Are Patients with Child's A Cirrhosis and Hepatocellular Carcinoma Appropriate Candidates for Liver Transplantation?
Article first published online: 28 NOV 2011
© copyright 2011 The American Society of Transplantation and the American Society of Transplant Surgeons
American Journal of Transplantation
Volume 12, Issue 3, pages 706–717, March 2012
How to Cite
Berry, K. and Ioannou, G. N. (2012), Are Patients with Child's A Cirrhosis and Hepatocellular Carcinoma Appropriate Candidates for Liver Transplantation?. American Journal of Transplantation, 12: 706–717. doi: 10.1111/j.1600-6143.2011.03853.x
- Issue published online: 28 FEB 2012
- Article first published online: 28 NOV 2011
- Received 25 August 2011, revised 26 September 2011 and accepted for publication 06 October 2011
- Child’s A Cirrhosis;
- hepatocellular carcinoma;
- liver transplantation;
- posttransplantation survival;
- survival benefit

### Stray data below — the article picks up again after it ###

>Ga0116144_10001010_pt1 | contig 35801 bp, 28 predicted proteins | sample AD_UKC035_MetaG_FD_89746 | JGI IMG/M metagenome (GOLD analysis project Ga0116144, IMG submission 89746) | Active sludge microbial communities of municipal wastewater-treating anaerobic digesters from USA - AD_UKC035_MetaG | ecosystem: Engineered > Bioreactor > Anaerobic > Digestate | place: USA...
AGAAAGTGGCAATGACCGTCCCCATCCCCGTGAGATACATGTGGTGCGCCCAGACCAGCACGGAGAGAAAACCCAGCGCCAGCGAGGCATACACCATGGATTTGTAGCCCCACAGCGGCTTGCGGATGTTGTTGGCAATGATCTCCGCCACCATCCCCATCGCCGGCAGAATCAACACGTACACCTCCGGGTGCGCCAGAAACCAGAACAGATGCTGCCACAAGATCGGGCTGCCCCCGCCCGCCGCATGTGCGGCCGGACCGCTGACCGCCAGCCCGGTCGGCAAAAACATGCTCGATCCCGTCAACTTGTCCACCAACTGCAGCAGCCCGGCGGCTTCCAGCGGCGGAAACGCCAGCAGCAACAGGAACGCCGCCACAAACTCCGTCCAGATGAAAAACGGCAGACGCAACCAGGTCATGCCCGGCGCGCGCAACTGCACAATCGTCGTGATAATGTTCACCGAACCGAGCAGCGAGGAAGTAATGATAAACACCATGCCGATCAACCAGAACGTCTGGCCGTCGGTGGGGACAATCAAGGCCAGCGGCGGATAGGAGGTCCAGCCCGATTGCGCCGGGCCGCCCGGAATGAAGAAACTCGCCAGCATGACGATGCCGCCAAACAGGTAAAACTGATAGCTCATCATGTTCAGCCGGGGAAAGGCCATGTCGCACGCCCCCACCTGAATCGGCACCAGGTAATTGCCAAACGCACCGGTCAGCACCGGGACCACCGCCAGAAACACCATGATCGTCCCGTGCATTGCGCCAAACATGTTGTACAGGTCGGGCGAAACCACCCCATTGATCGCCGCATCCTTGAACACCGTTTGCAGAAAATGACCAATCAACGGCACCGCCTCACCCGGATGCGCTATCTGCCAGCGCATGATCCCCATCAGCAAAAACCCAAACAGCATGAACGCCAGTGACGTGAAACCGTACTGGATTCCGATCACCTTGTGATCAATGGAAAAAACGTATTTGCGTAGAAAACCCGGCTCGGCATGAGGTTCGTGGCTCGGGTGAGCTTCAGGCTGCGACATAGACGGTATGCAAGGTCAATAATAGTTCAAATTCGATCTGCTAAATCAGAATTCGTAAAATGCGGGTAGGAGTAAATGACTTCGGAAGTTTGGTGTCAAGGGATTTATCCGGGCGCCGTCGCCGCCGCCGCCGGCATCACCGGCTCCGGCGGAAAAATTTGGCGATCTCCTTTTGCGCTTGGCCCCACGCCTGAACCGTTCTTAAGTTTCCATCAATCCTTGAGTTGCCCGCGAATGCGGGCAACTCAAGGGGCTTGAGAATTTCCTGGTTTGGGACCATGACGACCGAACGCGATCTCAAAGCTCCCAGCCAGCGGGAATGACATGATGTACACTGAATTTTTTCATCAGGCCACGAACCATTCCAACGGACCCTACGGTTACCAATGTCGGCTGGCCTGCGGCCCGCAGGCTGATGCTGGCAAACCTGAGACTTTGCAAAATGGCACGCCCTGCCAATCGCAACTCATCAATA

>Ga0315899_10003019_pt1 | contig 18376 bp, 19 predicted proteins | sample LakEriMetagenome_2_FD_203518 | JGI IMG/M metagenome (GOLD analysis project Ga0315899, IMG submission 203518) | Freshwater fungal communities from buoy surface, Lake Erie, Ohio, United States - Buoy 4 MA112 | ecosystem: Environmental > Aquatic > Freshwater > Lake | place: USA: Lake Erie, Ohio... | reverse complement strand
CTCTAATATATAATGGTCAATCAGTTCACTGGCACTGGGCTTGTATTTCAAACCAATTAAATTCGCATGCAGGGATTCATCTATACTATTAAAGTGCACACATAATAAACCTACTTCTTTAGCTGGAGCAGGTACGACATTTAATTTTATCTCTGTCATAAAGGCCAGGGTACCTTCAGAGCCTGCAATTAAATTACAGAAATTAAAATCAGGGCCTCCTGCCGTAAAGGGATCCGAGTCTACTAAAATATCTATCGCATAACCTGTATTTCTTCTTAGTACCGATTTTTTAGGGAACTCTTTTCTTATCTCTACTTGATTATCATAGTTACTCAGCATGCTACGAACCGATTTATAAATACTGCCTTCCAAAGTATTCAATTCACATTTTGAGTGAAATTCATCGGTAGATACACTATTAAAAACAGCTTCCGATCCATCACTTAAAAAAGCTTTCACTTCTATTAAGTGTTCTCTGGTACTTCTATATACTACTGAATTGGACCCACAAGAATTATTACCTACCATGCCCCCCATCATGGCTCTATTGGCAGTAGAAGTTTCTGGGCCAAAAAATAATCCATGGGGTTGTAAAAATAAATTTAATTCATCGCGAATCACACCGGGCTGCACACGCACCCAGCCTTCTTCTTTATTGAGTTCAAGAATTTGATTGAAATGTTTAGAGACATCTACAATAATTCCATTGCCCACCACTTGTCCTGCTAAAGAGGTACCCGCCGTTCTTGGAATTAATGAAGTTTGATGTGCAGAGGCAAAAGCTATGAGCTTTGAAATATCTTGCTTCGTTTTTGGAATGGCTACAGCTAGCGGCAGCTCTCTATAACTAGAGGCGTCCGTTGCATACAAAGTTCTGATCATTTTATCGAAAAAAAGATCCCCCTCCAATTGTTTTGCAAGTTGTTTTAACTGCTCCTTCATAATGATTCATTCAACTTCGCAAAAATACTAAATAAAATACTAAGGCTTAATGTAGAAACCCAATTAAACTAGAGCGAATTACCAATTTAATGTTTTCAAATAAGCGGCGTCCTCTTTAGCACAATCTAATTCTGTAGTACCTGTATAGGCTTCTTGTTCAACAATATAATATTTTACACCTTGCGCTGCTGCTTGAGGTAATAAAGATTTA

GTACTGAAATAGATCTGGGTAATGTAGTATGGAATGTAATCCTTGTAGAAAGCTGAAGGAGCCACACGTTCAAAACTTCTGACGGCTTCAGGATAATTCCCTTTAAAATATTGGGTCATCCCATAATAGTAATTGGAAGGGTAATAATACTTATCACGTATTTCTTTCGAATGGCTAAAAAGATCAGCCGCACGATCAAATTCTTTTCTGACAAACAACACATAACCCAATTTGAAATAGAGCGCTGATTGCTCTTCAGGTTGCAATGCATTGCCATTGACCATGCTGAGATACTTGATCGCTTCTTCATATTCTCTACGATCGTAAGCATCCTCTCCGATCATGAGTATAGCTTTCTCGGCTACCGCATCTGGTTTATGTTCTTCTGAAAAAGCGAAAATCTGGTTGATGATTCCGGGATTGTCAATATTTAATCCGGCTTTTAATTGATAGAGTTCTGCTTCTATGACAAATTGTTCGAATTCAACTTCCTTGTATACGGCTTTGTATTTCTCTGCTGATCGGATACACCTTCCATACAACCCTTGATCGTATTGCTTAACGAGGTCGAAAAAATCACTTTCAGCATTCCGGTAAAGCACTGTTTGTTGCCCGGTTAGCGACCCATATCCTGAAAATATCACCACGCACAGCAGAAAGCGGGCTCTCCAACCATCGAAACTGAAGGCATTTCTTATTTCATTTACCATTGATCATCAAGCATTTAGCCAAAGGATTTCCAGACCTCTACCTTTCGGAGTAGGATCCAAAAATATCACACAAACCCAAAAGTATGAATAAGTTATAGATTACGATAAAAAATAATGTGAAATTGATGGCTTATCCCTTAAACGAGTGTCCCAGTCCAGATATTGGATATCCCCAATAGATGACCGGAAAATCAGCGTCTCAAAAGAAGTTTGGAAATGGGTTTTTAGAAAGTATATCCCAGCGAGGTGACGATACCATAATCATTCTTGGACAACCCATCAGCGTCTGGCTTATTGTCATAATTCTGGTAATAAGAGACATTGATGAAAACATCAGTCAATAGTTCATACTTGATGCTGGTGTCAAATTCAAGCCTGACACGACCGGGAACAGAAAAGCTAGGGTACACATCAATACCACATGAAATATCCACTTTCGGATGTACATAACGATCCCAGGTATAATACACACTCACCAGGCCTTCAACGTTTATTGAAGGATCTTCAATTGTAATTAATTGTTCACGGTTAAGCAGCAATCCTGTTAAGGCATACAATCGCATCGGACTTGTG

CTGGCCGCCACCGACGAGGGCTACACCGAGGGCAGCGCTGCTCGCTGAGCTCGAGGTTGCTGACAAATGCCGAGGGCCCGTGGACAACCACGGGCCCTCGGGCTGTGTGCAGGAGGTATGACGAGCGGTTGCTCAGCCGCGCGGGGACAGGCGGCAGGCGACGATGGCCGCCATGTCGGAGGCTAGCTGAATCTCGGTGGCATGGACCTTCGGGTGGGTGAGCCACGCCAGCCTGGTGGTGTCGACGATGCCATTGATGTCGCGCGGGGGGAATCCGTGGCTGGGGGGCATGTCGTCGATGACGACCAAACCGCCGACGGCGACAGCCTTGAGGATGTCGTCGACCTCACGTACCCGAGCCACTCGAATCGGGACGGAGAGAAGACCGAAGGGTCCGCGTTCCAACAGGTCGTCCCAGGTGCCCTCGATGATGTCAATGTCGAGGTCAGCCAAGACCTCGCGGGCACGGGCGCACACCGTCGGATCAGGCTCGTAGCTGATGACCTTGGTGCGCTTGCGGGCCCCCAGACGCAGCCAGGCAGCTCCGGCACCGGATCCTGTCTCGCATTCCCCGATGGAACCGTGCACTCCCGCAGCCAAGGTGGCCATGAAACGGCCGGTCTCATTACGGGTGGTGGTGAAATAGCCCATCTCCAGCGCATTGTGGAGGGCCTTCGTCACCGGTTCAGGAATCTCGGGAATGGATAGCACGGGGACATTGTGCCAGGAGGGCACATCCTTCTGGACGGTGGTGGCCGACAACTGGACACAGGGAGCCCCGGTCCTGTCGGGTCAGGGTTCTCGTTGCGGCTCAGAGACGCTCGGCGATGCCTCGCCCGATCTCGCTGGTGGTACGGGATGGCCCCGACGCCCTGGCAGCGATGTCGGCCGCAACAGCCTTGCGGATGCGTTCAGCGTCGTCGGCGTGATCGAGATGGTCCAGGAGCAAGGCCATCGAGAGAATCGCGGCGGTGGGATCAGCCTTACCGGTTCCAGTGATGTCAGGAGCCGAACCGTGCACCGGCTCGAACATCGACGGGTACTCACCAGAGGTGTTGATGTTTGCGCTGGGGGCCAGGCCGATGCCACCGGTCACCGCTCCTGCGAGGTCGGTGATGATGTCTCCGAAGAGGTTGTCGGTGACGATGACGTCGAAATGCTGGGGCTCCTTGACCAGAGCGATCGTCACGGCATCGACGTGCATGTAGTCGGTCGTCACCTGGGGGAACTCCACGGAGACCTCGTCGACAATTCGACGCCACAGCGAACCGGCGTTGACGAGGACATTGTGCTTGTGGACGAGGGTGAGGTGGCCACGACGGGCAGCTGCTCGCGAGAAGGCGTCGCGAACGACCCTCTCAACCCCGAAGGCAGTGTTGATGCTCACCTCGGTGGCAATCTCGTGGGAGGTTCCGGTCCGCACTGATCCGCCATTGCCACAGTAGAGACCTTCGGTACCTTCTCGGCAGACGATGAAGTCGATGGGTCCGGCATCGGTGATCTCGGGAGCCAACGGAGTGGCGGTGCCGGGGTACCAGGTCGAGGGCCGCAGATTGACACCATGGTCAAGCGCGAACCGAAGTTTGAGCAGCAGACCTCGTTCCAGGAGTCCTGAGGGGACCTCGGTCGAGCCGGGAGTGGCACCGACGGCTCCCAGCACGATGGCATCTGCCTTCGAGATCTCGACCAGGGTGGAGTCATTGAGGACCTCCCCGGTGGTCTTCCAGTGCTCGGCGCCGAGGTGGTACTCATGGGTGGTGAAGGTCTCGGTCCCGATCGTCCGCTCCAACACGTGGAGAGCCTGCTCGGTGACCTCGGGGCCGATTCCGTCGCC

We aimed to estimate the survival benefit derived from transplantation in patients with stage II hepatocellular carcinoma (HCC) and Child's A cirrhosis, defined as the mean lifetime with transplantation minus the mean lifetime with treatments other than transplantation. We calculated the posttransplantation survival of all adult, first-time, deceased-donor, liver transplant recipients in the United States since the introduction of the Model for End-Stage Liver Disease based priority system in February 2002 (n = 36 791). We estimated the posttreatment survival of patients with Child's A cirrhosis and stage II HCC treated by radiofrequency ablation (RFA) ± transarterial chemoembolization (TACE) or surgical resection by conducting a systematic review of the medical literature. In patients with Child's A cirrhosis and stage II HCC, the estimated median survival benefit of liver transplantation compared to RFA ± TACE was 1.5 months at 3 years (range −3.5 to 5.6) and 5.7 months at 5 years (range 0.7–11.4), whereas compared to surgical resection it was 0.7 months at 3 years (range −2.9 to 3) and 2.8 months at 5 years (range −4.4 to 5.7). Liver transplantation in patients with stage II HCC and Child's A cirrhosis results in a very low survival benefit and may not constitute optimal use of scarce liver donor organs.